Date of Award

6-1978

Degree Type

Thesis

Degree Name

Master of Arts

Major

Anthropology

Major Professor

William M. Bass

Committee Members

Fred H. Smith, Richard L. Jantz

Abstract

Research concerned with the osteological alterations in the pelvic girdle thought to be associated with pregnancy and parturition is fairly recent. Much of the research in this area has dealt with the osteological alterations seen on the anterior and posterior pubic facies. The research on the sacroiliac joint has leaned toward the preauricular sulcus of the ilium. Consequently, data pertaining to the osteological alterations thought to be associated with pregnancy and parturition seen on the lateral margins of the anterior face of the first through third sacral vertebrae are not complete. It is my intention in this thesis to demonstrate what changes thought to be associated with pregnancy and parturition may be seen on the anterior and posterior pubic facies, the preauricular sulcus of the ilium and the lateral margins of the anterior face of the first through third sacral vertebrae, in particular the sacrum.

The skeletal material used in this thesis consists of 61 males and 51 females (12 years and older) and 115 of undetermined sex (under 12 years of age) Arikara American Indians from the Mobridge collection housed in the Osteological Laboratory of the Department of Physical Anthropology at the University of Tennessee, Knoxville, and in the Department of Physical Anthropology at the Smithsonian Institution, Washington, D.C.

Osteological alterations of the pelvic girdle thought to be associated with pregnancy and parturition include new bone formation and bone resorption in the form of depressions, pits, cavities and grooves. The presence, position and frequency of the changes seen in the pelvic girdle thought to be associated with pregnancy and parturition were visually noted. The size (length, width and depth when applicable) of the alterations were determined through measurements. In an attempt to explain how and why these changes may be present, hypotheses were proposed.

The data suggest that osteological alterations seen on the anterior and posterior pubic facies, the preauricular sulcus of the ilium and the lateral margins of the anterior face of the first through third sacral vertebrae in female skeletal material are associated with pregnancy and parturition. The changes associated with pregnancy and parturition are seen on those areas of the bone that are subject to great stress during pregnancy and parturition: the sites of attachment for the interpubical ligaments, the sacroiliac ligaments, the uterine ligaments, the perineal muscles and the anterior abdominal muscles. The changes similar to those associated with pregnancy and parturition were not seen in any of the skeletal material under the age of 12 years and were rarely seen in the male skeletal material over the age of 12. If changes thought to be associated with pregnancy and parturition had been present in skeletal material under the age of 12 years and no explanation could be offered then our assumptions of associating alterations in the pelvic girdle with pregnancy and parturition would be wrong. The presence of changes similar to those associated with pregnancy and parturition in some of the male skeletons may be explained through the natural stresses from physical exertion commonly experienced by both males and females. The alterations are more extensive in the female skeletal material because the effects of physical exertion are exaggerated during pregnancy. Through changes in body function during pregnancy, bone composition is altered, muscular tissue is subject to excessive strain and the blood clotting factor is hampered. The results are new bone formation and bone resorption in the form of depressions, pits, cavities and grooves.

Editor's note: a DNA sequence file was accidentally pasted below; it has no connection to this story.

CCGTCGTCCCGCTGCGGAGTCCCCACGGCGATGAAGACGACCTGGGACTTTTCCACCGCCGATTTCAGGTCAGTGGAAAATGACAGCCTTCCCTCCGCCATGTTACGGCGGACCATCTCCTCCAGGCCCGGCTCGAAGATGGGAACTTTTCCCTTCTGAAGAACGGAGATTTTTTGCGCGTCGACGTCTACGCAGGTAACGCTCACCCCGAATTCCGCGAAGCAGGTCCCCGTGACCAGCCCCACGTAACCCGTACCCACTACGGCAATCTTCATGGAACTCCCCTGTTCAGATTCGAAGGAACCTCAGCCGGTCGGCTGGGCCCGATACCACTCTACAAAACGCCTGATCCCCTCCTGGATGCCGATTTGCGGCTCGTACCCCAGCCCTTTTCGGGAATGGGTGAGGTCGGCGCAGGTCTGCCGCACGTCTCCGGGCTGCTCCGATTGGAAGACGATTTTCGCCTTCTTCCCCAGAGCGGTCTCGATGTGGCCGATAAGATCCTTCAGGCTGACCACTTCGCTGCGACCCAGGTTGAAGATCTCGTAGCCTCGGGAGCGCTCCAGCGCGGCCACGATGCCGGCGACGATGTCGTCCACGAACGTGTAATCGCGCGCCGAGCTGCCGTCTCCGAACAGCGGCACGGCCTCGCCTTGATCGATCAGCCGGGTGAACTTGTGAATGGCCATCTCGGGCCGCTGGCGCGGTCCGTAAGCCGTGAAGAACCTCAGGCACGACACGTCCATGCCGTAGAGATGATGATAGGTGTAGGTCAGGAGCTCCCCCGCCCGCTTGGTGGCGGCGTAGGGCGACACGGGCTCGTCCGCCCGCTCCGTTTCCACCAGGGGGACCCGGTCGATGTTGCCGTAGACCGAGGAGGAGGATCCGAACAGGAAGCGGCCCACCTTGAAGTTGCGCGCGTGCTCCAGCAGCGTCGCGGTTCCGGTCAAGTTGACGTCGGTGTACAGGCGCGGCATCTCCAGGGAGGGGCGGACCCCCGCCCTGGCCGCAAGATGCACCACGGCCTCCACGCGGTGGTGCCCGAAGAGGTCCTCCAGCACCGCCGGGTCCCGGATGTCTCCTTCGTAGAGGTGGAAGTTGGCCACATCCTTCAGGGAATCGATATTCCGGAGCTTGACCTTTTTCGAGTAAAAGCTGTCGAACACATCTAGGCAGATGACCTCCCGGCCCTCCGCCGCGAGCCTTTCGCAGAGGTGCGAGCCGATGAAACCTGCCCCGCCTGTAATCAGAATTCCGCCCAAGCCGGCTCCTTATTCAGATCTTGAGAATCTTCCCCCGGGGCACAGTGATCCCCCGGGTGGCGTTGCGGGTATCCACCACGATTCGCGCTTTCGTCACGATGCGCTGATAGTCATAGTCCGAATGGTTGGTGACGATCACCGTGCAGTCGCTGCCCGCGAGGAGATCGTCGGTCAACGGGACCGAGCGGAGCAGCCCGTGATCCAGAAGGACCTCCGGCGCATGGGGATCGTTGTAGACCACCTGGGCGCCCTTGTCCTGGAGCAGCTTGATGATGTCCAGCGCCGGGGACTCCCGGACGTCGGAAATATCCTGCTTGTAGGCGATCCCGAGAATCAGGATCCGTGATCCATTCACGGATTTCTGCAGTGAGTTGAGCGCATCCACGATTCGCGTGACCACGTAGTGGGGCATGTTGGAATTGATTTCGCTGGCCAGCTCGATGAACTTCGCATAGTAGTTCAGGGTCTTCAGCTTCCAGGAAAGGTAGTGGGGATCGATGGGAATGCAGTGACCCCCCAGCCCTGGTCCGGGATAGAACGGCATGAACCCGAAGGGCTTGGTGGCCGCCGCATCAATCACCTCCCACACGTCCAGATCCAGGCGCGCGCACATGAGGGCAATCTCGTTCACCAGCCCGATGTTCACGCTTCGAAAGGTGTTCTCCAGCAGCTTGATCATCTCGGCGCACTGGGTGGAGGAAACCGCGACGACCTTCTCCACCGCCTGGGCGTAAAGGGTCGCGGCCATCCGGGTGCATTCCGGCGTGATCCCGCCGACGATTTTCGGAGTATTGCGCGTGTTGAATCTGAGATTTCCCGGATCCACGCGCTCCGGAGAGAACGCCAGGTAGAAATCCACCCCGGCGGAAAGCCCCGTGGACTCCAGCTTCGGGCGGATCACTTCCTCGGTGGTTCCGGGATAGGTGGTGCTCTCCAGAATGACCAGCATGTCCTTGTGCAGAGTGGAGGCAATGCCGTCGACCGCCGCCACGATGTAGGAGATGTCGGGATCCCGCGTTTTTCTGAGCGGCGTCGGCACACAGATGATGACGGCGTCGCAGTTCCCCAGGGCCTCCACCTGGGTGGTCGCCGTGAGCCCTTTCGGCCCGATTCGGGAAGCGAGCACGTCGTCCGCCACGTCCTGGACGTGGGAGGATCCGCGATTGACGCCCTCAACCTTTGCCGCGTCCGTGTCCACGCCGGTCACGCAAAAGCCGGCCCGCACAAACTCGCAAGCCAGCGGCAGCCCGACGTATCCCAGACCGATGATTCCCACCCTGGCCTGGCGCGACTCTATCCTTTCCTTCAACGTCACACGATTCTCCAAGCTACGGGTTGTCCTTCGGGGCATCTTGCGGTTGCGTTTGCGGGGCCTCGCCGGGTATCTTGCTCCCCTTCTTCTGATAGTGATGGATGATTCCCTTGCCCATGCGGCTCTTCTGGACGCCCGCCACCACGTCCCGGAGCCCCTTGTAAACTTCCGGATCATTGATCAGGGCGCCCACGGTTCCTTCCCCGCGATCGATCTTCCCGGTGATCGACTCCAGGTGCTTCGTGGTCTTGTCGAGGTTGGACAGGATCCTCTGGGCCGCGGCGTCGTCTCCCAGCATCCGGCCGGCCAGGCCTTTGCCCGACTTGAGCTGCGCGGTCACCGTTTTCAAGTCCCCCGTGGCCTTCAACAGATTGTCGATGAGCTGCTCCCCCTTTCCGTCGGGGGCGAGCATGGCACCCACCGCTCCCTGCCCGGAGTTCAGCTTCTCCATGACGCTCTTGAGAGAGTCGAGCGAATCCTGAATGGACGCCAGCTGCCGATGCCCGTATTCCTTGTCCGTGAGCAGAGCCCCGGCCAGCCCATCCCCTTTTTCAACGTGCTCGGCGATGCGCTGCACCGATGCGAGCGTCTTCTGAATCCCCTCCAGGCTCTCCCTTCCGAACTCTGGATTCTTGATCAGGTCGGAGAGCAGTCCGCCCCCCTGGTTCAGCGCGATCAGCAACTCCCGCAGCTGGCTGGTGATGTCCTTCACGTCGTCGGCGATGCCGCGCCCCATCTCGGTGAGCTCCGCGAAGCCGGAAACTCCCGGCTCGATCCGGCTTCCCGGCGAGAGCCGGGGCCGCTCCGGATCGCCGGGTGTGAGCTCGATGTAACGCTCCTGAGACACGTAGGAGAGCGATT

Determination of the number of births per female was not possible because a population for which the actual number of births per female is documented was not available. As a result, the data presented in this thesis can only suggest that alterations present on the anterior and posterior pubic facies, the preauricular sulcus of the ilium and the lateral margins of the anterior face of the first through third sacral vertebrae may help to indicate males, nulliparas (females having given no births), primiparas (females having given one birth) or multiparas (females having given two or more births).

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